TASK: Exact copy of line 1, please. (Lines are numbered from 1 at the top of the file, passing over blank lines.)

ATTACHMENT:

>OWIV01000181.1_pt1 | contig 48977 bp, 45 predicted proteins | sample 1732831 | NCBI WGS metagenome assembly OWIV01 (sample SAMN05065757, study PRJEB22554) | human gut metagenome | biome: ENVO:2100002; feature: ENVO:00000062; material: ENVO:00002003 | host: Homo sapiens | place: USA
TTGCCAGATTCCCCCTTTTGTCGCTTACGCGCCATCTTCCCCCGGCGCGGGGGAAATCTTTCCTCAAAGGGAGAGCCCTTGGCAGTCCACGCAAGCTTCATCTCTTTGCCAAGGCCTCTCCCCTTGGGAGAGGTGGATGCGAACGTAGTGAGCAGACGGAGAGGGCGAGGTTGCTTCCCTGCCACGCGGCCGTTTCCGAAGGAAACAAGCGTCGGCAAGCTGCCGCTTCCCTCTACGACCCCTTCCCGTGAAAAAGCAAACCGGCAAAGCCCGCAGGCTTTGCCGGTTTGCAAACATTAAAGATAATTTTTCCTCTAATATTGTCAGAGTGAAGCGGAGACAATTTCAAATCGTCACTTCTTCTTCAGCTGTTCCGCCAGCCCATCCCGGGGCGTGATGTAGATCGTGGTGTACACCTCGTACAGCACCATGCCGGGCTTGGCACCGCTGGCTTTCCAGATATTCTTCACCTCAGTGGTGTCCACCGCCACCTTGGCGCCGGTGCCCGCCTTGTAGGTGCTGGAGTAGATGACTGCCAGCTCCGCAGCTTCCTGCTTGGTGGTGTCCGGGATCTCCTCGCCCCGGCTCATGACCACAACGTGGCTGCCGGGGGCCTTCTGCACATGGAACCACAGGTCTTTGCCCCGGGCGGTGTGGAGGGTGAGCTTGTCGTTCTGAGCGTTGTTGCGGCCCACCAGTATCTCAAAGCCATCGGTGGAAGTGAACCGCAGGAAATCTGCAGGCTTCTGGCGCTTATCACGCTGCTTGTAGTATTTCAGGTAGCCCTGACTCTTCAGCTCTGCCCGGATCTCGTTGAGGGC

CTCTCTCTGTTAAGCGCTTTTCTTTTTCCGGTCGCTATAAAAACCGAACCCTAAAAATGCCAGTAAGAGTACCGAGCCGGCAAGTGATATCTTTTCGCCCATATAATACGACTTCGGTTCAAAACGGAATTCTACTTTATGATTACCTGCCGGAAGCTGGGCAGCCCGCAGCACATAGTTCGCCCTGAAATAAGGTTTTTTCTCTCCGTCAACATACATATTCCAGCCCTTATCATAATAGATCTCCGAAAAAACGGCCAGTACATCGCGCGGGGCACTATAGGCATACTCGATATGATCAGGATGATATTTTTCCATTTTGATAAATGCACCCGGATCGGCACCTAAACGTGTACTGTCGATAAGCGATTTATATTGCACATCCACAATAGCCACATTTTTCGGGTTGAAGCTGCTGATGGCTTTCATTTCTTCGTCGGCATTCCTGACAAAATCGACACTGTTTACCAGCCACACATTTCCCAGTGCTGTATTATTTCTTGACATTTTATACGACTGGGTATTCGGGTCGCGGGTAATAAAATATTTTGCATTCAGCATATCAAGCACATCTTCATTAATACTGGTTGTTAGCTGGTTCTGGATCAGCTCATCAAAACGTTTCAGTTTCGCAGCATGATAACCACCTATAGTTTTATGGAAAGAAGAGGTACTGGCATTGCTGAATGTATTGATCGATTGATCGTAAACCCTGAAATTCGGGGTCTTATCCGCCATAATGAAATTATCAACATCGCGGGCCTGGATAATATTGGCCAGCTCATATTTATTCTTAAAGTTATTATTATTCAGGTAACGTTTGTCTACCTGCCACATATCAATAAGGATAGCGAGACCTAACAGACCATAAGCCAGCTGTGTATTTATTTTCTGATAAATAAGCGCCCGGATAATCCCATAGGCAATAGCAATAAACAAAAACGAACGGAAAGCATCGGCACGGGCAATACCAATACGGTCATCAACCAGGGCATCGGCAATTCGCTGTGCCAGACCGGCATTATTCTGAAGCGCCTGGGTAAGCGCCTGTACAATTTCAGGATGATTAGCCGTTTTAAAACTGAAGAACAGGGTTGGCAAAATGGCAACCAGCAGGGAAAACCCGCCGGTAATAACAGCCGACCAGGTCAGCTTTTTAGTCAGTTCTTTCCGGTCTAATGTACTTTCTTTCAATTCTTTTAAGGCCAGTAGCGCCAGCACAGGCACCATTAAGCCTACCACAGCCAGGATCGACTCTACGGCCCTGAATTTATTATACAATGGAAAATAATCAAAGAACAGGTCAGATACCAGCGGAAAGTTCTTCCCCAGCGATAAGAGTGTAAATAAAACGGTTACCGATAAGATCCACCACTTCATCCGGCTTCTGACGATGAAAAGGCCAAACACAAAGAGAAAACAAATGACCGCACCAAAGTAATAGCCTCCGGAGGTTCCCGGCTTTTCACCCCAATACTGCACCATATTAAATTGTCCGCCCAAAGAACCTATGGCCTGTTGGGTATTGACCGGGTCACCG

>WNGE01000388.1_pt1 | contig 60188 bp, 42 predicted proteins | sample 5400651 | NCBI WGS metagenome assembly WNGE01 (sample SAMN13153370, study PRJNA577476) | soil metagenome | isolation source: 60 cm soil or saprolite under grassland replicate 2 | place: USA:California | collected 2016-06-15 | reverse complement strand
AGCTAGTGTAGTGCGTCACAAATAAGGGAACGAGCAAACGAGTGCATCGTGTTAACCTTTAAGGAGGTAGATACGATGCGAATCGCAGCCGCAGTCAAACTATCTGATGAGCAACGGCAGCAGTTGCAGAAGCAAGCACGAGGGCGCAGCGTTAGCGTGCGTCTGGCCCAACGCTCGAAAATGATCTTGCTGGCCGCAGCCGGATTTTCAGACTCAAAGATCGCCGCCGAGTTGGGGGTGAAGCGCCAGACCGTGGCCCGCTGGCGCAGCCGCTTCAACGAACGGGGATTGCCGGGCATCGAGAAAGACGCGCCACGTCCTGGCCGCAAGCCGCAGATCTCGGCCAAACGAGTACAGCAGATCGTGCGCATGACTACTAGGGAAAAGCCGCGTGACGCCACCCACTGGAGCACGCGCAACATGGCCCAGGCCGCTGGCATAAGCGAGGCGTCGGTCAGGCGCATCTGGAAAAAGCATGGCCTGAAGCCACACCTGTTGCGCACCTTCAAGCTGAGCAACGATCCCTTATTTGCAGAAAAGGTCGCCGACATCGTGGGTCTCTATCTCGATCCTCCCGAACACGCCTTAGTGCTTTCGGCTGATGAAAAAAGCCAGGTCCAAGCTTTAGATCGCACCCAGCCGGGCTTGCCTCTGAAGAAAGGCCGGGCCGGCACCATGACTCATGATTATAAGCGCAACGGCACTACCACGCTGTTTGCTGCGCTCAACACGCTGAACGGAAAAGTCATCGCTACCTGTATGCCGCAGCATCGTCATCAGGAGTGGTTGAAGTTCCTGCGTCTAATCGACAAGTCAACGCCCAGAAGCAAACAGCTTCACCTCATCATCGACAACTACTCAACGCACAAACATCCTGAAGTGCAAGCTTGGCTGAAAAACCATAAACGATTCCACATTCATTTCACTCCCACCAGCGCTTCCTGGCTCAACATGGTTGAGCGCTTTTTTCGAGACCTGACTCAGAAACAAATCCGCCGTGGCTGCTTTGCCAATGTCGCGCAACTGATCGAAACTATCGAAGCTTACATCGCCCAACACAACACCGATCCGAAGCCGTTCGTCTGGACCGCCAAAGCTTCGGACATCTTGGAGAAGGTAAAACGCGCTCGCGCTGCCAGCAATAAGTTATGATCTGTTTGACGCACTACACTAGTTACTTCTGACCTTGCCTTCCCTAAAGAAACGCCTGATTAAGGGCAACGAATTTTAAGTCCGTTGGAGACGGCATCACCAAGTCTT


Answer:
>OWIV01000181.1_pt1 | contig 48977 bp, 45 predicted proteins | sample 1732831 | NCBI WGS metagenome assembly OWIV01 (sample SAMN05065757, study PRJEB22554) | human gut metagenome | biome: ENVO:2100002; feature: ENVO:00000062; material: ENVO:00002003 | host: Homo sapiens | place: USA